If you are a cannabis user or a hemp business owner, you may have heard of delta-8 THCO and delta-9 THCO, two novel cannabinoids that have been gaining popularity in recent years. These compounds are derived from legal hemp but havepsychoactive effects similar to delta-9 THC, the main intoxicating ingredient in marijuana. However, unlike delta-9 THC, which is illegal under federal law, delta-8 THCO and delta-9 THCO were widely marketed as legalalternatives that could be sold online or in stores without any restrictions.
But what are these cannabinoids exactly? And why did the DEA ban them in February 2023? In this blog post, we will explaineverything you need to know about these compounds and their legal implications.
What are Delta-8 THCO and Delta-9 THCO?
Delta-8 THCO and delta-9 THCO are two cannabinoids that are derived from hemp by a chemical process called acetylation. This process involves adding an acetyl group to the THC molecule, which changes its structure and properties.
Delta-8 THCO and delta-9 THCO have similar effects to THC, such as euphoria, relaxation, pain relief and appetite stimulation. However, they also have some differences. For example, delta-8 THCO is less potent than THC and has less psychoactive effects. Delta-9 THCO is more potent than THC and has more psychoactive effects.
These cannabinoids were previously considered legal under the 2018 Farm Bill, which legalized hemp and its derivatives as long as they contain no more than 0.3% of THC. Many consumers used these products as an alternative to marijuana or CBD products.
What Is The 2018 Farm Bill?
The 2018 Farm Bill was a landmark legislation that changed the legal status of hemp and its derivatives in the United States. Hemp is a variety of cannabis that has low levels of THC and high levels of CBD, a non-intoxicating cannabinoid with purported health benefits.
Before the 2018 Farm Bill, hemp was classified as a Schedule I controlled substance under the CSA, along with marijuana and other drugs with high potential for abuse and no accepted medical use. This meant that growing, possessing, or selling hemp was illegal under federal law.
The 2018 Farm Bill removed hemp from the CSA and defined it as any part of the cannabis plant that contains no more than 0.3% of THC on a dry weight basis. This includes seeds, stems, flowers, oils, extracts, and any other product derived from hemp. The bill also authorized states to regulate the production, transportation, and sale of hemp within their borders.
The 2018 Farm Bill opened up new opportunities for farmers, businesses, and consumers who wanted to benefit from hemp products. However, it also created some confusion and uncertainty about which hemp products were legal and which were not.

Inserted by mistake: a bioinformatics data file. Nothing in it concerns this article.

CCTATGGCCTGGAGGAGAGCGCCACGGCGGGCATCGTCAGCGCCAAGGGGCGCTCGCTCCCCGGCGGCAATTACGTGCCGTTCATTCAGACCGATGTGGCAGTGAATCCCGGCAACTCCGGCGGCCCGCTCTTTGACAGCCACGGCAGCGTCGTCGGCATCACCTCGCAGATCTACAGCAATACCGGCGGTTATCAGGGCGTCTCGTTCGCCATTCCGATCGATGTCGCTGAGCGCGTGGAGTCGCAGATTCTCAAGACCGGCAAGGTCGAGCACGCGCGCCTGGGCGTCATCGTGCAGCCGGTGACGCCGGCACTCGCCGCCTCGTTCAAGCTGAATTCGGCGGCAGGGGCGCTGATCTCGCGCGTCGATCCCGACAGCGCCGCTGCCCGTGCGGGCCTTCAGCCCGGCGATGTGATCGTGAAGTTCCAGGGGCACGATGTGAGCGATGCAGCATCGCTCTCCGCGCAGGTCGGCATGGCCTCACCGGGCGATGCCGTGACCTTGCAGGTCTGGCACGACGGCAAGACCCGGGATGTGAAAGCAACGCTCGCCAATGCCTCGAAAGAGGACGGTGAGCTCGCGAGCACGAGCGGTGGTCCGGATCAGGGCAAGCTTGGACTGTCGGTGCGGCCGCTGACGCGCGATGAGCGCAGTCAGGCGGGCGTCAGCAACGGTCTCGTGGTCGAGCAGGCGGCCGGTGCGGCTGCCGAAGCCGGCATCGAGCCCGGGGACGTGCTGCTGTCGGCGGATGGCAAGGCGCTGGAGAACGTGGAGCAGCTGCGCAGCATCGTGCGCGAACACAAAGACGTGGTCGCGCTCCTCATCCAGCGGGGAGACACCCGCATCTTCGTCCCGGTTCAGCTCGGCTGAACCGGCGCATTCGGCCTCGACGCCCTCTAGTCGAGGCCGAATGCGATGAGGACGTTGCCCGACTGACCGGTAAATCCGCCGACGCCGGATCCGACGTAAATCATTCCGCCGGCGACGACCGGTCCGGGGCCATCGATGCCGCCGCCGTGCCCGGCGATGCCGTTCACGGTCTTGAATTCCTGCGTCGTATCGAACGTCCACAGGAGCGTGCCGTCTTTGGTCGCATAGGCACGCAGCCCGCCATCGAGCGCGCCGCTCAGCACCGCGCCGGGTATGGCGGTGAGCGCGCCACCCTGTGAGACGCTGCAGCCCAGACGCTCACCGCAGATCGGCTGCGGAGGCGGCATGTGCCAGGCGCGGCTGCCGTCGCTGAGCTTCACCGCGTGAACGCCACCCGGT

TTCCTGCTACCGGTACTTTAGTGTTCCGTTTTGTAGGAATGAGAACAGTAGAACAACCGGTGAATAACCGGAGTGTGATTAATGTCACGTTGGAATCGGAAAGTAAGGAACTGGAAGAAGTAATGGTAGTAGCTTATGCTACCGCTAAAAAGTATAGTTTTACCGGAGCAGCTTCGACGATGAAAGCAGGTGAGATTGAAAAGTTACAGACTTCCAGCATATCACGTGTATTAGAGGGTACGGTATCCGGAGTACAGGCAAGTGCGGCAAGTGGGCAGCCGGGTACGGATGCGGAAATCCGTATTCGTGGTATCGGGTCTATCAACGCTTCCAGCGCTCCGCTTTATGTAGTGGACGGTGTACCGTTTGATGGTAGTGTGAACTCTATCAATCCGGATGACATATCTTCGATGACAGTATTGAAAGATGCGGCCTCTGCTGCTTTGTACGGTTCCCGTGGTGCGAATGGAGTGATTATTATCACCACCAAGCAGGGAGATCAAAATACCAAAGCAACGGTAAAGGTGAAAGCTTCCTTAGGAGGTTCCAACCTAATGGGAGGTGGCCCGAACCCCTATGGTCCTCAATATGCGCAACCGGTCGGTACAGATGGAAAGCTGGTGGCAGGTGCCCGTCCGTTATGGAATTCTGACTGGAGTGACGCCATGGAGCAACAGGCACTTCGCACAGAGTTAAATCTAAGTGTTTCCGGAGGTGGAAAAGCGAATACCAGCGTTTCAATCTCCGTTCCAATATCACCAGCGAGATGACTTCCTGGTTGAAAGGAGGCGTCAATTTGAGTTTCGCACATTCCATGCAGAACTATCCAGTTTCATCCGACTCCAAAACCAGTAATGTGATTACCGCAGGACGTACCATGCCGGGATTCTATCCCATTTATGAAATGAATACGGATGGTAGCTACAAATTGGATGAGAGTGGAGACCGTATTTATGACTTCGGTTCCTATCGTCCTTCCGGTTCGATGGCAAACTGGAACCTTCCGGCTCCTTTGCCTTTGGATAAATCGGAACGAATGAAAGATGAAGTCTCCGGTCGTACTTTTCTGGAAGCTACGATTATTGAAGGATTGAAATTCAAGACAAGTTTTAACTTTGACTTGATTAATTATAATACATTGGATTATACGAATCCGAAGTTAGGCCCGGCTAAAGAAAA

Why did the DEA ban Delta-8 THCO and Delta-9 THCO?
In February 2023, the Drug Enforcement Administration (DEA) issued a letter stating that delta-8 THCO and delta-9 THCO are not hemp, but Schedule I controlled substances under the Controlled Substances Act (CSA). This means they are illegal synthetic cannabinoids that do not naturally occur in hemp.
The DEA’s decision was based on its interpretation of the CSA and the 2018 Farm Bill, which legalized hemp and its derivatives with up to 0.3% of delta-9 THC. The DEA argued that delta-8 THCO and delta-9 THCO are not naturally occurring in hemp but are synthetically produced by modifying other cannabinoids through chemical processes. Therefore, they do not qualify as hemp derivatives under the Farm Bill and are subject to the CSA’s provisions. The DEA also cited a lack of scientific evidence on the safety and efficacy of these substances.
What are the consequences of using or selling these cannabinoids?
The DEA’s ruling has significant implications for anyone who uses or sells these cannabinoids. This could affect many smoke shops and gas stations that sell these products across the country, as well as online retailers and delivery services that ship these products to customers. If you possess, distribute, manufacture or import these substances, you could face serious criminal charges at both federal and state levels. Depending on the quantity involved and other factors, you could face fines, imprisonment or both.
Even if you live in a state where marijuana is legal for medical or recreational purposes, you are not immune from federal prosecution. The CSA still applies to all forms of cannabis across the country and supersedes any state laws that conflict with it. Moreover, some states have already banned or regulated these cannabinoids before the DEA’s ruling.
Therefore, it is crucial that you stay informed about the legal status of these substances in your jurisdiction and avoid any activities that could put you at risk of violating the law.
Contact An Experienced Tennessee Marijuana Lawyer
At Barnes & Fersten, our criminal defense lawyers are knowledgeable and experienced in all aspects of Tennessee marijuana law. We understand the challenges faced by individuals who find themselves facing criminal charges for cannabis offenses and will fight diligently on your behalf. If you need assistance with any type of cannabis related criminal matter, please don’t hesitate to contact us today.
Attorney At Law, Managing Partner
Brandon D. Fersten is an esteemed Knoxville attorney practicing DUI, criminal defense, and juvenile law. Known for his empathetic approach and commitment to his clients, he brings a record of favorable case outcomes including dismissals and not guilty verdicts at jury trials resulting in Brandon being recognized as one of the “Top 40 Under 40” in Criminal Defense, U.S. News’ Best Lawyers: “Ones to Watch,” and Super Lawyers’ “Rising Stars”. Brandon’s professional accolades, combined with his passion for justice, position him as a reliable criminal defense advocate in the East Tennessee legal landscape.